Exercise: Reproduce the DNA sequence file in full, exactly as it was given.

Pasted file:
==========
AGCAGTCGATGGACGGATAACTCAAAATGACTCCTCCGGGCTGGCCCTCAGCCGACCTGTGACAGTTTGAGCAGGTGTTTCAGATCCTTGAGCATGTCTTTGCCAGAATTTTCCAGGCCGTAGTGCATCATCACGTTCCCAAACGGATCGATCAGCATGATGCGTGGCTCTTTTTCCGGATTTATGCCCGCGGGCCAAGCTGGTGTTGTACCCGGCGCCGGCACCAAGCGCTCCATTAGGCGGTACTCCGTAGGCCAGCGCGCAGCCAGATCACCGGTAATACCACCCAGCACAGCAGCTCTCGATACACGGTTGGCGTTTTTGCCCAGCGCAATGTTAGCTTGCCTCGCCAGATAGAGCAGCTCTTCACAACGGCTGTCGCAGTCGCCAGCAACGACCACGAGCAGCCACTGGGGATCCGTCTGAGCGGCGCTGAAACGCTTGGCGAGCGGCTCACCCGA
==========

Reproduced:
AGCAGTCGATGGACGGATAACTCAAAATGACTCCTCCGGGCTGGCCCTCAGCCGACCTGTGACAGTTTGAGCAGGTGTTTCAGATCCTTGAGCATGTCTTTGCCAGAATTTTCCAGGCCGTAGTGCATCATCACGTTCCCAAACGGATCGATCAGCATGATGCGTGGCTCTTTTTCCGGATTTATGCCCGCGGGCCAAGCTGGTGTTGTACCCGGCGCCGGCACCAAGCGCTCCATTAGGCGGTACTCCGTAGGCCAGCGCGCAGCCAGATCACCGGTAATACCACCCAGCACAGCAGCTCTCGATACACGGTTGGCGTTTTTGCCCAGCGCAATGTTAGCTTGCCTCGCCAGATAGAGCAGCTCTTCACAACGGCTGTCGCAGTCGCCAGCAACGACCACGAGCAGCCACTGGGGATCCGTCTGAGCGGCGCTGAAACGCTTGGCGAGCGGCTCACCCGA